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The Teens' Speech


On Christmas Day this year, teenage Britain delivered its own message to the nation. Find out more


Meet Hatti. Since joining YouTube in March 2007, her YouTube channel has enlisted 3,154 subscribers and received nearly 58,000 channel views. She is also supporting The Teens' Speech.

In a short and sweet video clip, Hatti talks with some feeling about the influence the internet has had on her relationships - both friends and family.

For example, the idea of connecting with people online and forming meaningful relationships with them is completely natural to her. In fact, she met her current boyfriend through the medium.

According to research published in October, Hatti is part of a new culture of technology users who are living 'hybrid lives'; communicating and networking in a more advanced way than previous generations. They can't live without the internet - its a place where they feel most comfortable. This is actually borne out by some of the relaxed and open honesty exhibited in the videos posted to our YouTube Teens' Speech channel.

When asked to comment on the research, the Government Advisor on Children and Technology, Professor Tanya Byron, said "...it's essential the adults and organisations that provide support to this age group...offer services that are easily accessible through the internet."

Hatti agrees. In her clip, she says that if she needed advice she would first go to her friends, then Google and as a last resort, her parents.

And speaking of Google, it was Eric Schmidt, its chief executive, who recently put these digital natives into a wider economic context.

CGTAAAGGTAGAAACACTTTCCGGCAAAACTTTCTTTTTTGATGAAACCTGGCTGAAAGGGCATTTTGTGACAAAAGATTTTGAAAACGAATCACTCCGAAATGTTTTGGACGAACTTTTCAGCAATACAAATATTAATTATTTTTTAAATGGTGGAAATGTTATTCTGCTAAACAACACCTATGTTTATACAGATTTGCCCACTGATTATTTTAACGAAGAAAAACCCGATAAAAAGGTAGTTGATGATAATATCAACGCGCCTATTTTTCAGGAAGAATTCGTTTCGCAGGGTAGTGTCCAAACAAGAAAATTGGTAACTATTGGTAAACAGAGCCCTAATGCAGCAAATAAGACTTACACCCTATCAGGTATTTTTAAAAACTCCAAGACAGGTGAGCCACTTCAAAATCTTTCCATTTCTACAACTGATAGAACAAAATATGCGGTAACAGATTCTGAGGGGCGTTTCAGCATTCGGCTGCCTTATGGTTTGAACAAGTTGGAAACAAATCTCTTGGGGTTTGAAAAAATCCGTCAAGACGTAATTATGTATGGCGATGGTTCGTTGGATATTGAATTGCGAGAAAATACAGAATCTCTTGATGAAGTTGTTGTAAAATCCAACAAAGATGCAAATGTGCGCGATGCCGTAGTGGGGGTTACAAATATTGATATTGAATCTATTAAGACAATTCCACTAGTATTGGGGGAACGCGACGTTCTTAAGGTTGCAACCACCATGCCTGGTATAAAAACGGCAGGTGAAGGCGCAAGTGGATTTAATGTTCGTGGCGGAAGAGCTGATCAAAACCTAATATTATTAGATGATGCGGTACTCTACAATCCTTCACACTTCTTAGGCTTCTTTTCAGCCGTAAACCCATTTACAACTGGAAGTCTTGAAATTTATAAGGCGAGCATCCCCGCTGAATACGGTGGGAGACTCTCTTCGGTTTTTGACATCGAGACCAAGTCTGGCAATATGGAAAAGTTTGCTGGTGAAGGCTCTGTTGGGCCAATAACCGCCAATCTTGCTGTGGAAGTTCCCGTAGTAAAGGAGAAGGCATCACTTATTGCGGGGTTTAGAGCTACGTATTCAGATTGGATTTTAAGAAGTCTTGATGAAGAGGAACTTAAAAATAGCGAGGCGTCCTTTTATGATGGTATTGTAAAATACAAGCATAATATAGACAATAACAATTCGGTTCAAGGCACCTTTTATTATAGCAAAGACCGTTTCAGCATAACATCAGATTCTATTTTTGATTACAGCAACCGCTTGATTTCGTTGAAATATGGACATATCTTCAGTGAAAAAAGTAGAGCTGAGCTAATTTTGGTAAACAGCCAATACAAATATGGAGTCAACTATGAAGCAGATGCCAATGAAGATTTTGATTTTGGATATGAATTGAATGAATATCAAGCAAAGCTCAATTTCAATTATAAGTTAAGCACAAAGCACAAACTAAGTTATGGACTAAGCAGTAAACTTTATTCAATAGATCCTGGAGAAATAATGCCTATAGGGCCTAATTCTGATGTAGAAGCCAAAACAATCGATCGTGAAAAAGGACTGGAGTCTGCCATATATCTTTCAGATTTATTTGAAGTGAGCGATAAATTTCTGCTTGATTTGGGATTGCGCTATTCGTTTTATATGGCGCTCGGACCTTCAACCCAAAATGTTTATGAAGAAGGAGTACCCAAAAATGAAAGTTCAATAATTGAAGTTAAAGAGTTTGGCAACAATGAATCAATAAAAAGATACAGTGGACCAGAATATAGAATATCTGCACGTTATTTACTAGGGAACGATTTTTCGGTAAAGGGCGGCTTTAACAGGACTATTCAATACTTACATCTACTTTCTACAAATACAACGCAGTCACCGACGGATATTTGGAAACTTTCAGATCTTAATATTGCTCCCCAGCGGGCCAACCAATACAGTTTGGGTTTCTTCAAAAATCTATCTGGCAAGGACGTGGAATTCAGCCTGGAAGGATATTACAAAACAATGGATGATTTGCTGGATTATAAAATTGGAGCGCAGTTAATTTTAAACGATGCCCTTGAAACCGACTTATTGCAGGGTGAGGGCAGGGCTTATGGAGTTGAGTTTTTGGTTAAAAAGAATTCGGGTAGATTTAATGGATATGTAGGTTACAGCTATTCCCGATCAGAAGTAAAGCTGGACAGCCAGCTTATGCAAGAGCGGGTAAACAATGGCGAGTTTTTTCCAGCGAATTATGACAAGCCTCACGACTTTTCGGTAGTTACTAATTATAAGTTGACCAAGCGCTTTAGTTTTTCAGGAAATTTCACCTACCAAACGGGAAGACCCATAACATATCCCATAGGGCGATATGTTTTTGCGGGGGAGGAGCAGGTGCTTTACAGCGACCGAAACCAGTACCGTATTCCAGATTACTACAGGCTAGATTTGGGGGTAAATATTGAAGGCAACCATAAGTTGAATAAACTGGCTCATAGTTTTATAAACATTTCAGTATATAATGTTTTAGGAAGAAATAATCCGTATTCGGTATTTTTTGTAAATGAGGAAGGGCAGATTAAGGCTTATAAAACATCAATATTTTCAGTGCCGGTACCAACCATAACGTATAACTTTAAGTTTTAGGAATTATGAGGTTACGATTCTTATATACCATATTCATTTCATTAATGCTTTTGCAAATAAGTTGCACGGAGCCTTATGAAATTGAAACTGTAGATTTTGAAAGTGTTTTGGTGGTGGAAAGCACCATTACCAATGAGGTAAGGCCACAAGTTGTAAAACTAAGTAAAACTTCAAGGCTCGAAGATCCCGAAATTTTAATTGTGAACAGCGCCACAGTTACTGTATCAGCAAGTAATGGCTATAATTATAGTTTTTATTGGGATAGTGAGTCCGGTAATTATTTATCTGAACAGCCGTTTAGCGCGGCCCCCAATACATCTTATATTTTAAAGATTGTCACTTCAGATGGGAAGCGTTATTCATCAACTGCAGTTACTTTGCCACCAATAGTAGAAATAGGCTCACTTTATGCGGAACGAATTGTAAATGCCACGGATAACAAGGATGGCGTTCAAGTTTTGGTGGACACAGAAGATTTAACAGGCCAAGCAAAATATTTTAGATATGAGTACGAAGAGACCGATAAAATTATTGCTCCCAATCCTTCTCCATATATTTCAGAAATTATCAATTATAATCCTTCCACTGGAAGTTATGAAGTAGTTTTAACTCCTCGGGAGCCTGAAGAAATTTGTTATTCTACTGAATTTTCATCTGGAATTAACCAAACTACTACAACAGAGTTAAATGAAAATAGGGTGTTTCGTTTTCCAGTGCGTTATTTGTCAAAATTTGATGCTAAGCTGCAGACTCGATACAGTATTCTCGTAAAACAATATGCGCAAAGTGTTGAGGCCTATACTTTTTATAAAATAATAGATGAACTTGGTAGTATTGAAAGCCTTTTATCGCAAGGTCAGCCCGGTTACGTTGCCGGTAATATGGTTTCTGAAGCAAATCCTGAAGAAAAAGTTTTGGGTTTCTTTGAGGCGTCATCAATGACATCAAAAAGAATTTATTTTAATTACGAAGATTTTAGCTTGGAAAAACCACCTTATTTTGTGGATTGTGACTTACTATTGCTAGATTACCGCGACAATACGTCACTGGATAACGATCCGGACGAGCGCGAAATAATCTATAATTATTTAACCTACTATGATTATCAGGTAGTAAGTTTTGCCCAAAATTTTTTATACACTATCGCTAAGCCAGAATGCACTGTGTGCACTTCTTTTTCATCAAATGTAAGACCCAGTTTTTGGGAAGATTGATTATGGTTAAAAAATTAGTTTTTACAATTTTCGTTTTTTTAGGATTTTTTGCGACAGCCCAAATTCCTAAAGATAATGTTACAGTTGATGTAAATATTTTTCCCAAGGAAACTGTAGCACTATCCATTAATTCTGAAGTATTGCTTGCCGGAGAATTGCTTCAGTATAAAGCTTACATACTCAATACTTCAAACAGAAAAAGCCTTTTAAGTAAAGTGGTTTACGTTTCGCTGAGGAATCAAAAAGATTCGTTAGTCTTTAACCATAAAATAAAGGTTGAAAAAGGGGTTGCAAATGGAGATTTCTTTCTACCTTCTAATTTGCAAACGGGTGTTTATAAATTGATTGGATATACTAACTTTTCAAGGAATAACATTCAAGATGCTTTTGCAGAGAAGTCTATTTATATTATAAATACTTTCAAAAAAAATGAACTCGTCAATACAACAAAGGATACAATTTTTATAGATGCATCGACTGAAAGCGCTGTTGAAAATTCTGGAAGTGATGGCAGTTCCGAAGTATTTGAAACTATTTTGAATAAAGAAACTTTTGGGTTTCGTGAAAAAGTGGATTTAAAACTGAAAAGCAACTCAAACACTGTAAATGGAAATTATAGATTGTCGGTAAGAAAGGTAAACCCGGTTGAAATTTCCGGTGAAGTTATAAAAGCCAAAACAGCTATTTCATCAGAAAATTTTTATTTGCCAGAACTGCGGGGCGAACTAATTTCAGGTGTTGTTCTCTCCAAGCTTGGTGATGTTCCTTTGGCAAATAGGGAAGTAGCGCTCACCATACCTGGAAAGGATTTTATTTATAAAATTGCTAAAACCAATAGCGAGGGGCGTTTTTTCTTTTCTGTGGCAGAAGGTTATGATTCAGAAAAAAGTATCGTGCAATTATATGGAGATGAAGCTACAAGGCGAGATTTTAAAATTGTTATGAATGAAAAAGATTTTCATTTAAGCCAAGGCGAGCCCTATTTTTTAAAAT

When asked what he thought the web would look like in five years, he said, "Talk to a teenager about how they consume media and remember in five years they'll be your employee."

So, it seems that future generations will more technically sophisticated than ever before. I guess it remains to be seen how quickly the rest of us adapt to their needs.

What it feels like for a girl

This week on The Teens' Speech, we're talking about relationships. A subject that might initially conjure sweet reminiscences of first kisses and bittersweet pangs of romantic yearning, but upon closer scrutiny, reveals an altogether darker, more complex issue.

Research published in September 2009 revealed a third of teenage girls in a relationship suffer unwanted sexual acts and a quarter physical violence.

And according to a study of 14- to 21-year-olds by the women's rights group Engender, one in three girls and one in two boys thought there were circumstances in which it could be acceptable to hit a woman or force her to have sex.

Professor David Berridge, Professor of Child and Family Welfare at Bristol University, recently commented: "The high rate and harmful impact of violence in teenagers' intimate relationships, especially for girls, is appalling. It was shocking to find that exploitation and violence in relationships starts so young. This is a serious issue that must be given higher priority by policy makers and professionals."

Too right, mate. It definitely needs looking at. But, the unanswered question that overshadows this whole problem is 'why?'.

Why do young boys think that violence is an acceptable means to getting what they want? Who told them it was ok? Perhaps, more pertinently, who told them it wasn't?

A study by the Department for Children, Schools and Families' in 2006 found three-quarters of 11-to- 14-year-olds wished it was easier to talk to their parents about sex. But, more than half of parents (55%) held back from talking about sex, the survey suggests, because of embarrassment about how to start.

Is it really possible that a personal sense of embarrassment in talking about sex is contributing to the suffering of young girls? Do our closest interpersonal relationships really have a direct effect on the overall well-being of the nation?

We can't be expected to take responsibility for the welfare of all children - can we?

Whose child now?

Thousands of girls and boys are at risk of organised trafficking

Children as young as 10 are being moved around the UK to be sexually exploited at parties organised by paedophiles.

In their report, Whose Child Now?, Barnardo's says that thousands of girls and boys are at risk of organised trafficking, and that the vast majority of local authorities do not provide expert help for at-risk children.